When parties attend mediation with their lawyers it is usually extremely helpful to have the lawyers present. The hope is that the lawyers will provide useful legal advice to the their clients allowing them to enter into a separation agreement by the end of the day.
Problems can arise when the lawyers disrupt the process rather than facilitate it. The lawyers believe they are acting to assist their clients to obtain the best possible settlement but they can lose sight of the fact that what their clients really want is a settlement and they are often willing to compromise to achieve it.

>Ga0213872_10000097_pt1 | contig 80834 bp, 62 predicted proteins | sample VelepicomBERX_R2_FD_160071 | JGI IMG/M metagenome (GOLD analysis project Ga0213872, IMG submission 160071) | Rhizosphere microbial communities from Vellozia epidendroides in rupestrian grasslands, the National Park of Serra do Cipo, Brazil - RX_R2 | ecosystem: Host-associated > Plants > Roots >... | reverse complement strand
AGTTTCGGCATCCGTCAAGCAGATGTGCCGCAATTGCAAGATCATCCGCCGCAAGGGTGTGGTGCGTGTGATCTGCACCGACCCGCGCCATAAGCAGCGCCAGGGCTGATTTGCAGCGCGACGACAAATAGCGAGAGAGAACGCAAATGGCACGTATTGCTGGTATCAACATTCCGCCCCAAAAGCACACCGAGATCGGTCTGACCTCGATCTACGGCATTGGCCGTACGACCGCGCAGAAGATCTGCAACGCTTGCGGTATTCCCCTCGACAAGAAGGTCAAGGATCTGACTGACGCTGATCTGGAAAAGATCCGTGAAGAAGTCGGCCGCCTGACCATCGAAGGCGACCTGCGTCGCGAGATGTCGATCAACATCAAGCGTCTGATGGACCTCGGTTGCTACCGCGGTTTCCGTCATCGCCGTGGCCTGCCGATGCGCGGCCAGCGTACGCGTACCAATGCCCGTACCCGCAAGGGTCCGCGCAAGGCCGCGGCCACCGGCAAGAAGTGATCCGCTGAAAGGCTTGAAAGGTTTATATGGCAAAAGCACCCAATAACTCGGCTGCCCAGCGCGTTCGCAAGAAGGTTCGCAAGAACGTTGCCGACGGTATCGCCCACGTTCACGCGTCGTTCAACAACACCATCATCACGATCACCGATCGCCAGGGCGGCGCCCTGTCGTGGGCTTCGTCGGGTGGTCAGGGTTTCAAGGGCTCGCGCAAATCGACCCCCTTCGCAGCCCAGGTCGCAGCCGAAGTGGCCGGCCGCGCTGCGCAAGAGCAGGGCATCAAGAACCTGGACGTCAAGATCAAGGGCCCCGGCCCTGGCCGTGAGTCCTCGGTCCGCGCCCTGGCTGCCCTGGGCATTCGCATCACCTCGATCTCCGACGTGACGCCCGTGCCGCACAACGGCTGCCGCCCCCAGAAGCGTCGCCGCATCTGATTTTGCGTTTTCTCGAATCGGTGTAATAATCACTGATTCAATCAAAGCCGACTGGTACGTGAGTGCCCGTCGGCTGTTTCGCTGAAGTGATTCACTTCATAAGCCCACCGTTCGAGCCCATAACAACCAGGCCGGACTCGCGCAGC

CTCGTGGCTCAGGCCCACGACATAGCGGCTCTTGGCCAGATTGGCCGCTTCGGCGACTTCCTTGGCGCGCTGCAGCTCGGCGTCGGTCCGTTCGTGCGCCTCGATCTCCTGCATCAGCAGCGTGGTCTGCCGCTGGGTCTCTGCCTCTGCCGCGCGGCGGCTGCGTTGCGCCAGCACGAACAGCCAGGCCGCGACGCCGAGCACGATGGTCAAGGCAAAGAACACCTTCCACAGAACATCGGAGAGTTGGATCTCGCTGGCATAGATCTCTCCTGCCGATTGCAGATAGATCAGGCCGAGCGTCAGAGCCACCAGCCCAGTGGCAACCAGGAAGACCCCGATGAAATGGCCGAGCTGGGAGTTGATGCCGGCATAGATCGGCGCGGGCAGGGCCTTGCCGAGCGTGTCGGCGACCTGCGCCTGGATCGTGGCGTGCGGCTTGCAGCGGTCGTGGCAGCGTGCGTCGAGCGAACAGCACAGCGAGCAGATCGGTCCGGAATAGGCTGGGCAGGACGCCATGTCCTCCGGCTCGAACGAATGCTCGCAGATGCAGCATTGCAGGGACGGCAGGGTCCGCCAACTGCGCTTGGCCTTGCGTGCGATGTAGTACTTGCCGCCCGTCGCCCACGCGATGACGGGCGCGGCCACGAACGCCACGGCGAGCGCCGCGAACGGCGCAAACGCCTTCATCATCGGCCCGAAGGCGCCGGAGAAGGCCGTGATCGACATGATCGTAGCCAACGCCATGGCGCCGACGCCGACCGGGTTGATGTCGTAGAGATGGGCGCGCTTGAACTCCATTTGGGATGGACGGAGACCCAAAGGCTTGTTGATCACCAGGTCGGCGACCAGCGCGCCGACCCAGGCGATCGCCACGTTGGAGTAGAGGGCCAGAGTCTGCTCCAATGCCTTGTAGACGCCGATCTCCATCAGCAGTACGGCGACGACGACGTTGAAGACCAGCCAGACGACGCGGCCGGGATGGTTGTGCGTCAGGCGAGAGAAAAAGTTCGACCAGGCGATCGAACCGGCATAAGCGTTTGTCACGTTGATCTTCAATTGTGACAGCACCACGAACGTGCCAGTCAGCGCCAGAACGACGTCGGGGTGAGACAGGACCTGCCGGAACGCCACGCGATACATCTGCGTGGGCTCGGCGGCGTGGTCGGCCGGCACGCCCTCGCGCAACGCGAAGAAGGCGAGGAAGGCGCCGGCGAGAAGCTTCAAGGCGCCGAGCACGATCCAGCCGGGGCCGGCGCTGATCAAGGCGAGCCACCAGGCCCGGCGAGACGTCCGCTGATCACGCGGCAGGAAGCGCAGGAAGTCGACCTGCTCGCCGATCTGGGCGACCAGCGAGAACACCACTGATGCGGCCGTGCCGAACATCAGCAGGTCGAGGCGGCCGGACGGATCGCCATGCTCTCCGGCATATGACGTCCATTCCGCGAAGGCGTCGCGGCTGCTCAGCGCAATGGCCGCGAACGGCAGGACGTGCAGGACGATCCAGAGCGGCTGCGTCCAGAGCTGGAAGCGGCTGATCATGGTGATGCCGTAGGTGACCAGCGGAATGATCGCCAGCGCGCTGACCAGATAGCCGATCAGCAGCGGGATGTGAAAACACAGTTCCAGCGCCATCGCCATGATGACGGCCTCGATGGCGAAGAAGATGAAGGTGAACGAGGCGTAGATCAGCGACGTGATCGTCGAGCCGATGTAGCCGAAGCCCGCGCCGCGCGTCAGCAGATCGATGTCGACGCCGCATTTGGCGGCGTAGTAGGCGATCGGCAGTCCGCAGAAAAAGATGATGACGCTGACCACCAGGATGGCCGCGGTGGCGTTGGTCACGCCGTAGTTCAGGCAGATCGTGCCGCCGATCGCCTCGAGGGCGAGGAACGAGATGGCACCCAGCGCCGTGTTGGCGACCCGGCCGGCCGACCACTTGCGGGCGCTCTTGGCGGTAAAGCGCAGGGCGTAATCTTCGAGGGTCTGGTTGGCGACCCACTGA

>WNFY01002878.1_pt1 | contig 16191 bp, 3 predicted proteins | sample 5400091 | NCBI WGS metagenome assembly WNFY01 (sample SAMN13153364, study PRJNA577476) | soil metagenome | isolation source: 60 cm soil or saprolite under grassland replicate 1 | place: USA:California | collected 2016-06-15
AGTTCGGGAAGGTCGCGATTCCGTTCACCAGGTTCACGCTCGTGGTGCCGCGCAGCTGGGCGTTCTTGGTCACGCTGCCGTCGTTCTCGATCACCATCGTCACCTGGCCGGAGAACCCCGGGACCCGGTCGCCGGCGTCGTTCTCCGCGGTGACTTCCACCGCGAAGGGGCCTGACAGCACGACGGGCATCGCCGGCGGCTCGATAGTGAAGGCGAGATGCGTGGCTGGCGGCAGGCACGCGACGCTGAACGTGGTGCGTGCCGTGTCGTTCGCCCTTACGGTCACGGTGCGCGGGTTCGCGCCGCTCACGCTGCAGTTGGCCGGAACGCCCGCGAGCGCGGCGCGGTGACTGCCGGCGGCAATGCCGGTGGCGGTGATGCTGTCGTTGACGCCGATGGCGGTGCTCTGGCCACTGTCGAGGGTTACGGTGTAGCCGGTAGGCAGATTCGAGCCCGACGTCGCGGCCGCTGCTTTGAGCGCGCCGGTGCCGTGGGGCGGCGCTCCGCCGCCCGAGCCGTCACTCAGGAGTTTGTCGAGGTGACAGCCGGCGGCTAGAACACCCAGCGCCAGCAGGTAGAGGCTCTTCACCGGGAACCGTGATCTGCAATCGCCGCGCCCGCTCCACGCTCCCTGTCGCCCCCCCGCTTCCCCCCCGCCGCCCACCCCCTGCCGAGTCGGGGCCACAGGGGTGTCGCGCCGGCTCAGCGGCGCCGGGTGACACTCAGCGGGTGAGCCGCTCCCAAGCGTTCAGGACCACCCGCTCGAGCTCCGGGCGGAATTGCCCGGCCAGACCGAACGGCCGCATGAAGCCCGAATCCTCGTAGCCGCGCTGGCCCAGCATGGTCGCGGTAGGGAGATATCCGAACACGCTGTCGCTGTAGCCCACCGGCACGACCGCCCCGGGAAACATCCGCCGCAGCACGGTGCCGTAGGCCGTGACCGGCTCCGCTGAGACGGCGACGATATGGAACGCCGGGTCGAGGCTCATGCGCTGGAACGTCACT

The mediator can help by keeping everyone in a problem solving mode and by identifying the unhelpful behaviour possibly when the lawyer is in a separate room. The mediator can ask each lawyer what he or she hopes to achieve and why. The mediator can also advise the other lawyer not to engage or to push back in order to avoid creating an adversarial cycle.
It is important that lawyers prepare their clients by recommending realistic and not overly optimistic outcomes and educating them regarding the emotional and financial costs of proceeding to trial. The mediator can also ask a difficult lawyer to advise their clients if they can guarantee the outcome they are suggesting. The answer to this will almost always be that they cannot.